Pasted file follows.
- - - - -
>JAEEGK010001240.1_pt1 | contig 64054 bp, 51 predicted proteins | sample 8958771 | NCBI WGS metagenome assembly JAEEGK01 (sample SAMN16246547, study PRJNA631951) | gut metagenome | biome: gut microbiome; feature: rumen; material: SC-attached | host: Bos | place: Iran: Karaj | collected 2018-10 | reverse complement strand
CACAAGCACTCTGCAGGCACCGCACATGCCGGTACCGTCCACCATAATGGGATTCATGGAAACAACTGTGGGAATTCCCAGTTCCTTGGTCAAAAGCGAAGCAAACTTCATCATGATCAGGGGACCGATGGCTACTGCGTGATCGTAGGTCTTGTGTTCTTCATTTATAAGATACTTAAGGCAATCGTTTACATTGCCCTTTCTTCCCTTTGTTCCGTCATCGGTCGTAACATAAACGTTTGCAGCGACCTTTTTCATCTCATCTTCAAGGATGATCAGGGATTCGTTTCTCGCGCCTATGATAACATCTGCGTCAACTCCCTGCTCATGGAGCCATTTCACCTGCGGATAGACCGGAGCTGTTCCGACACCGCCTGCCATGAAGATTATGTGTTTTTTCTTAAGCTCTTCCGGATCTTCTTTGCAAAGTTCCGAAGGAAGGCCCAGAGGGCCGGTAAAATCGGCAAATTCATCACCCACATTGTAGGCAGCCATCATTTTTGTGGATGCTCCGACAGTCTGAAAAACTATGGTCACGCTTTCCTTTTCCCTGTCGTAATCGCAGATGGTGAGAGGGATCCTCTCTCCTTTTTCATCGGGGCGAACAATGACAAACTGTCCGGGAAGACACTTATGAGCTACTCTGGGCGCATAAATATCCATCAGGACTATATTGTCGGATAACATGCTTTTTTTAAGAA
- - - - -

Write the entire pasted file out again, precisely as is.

>JAEEGK010001240.1_pt1 | contig 64054 bp, 51 predicted proteins | sample 8958771 | NCBI WGS metagenome assembly JAEEGK01 (sample SAMN16246547, study PRJNA631951) | gut metagenome | biome: gut microbiome; feature: rumen; material: SC-attached | host: Bos | place: Iran: Karaj | collected 2018-10 | reverse complement strand
CACAAGCACTCTGCAGGCACCGCACATGCCGGTACCGTCCACCATAATGGGATTCATGGAAACAACTGTGGGAATTCCCAGTTCCTTGGTCAAAAGCGAAGCAAACTTCATCATGATCAGGGGACCGATGGCTACTGCGTGATCGTAGGTCTTGTGTTCTTCATTTATAAGATACTTAAGGCAATCGTTTACATTGCCCTTTCTTCCCTTTGTTCCGTCATCGGTCGTAACATAAACGTTTGCAGCGACCTTTTTCATCTCATCTTCAAGGATGATCAGGGATTCGTTTCTCGCGCCTATGATAACATCTGCGTCAACTCCCTGCTCATGGAGCCATTTCACCTGCGGATAGACCGGAGCTGTTCCGACACCGCCTGCCATGAAGATTATGTGTTTTTTCTTAAGCTCTTCCGGATCTTCTTTGCAAAGTTCCGAAGGAAGGCCCAGAGGGCCGGTAAAATCGGCAAATTCATCACCCACATTGTAGGCAGCCATCATTTTTGTGGATGCTCCGACAGTCTGAAAAACTATGGTCACGCTTTCCTTTTCCCTGTCGTAATCGCAGATGGTGAGAGGGATCCTCTCTCCTTTTTCATCGGGGCGAACAATGACAAACTGTCCGGGAAGACACTTATGAGCTACTCTGGGCGCATAAATATCCATCAGGACTATATTGTCGGATAACATGCTTTTTTTAAGAA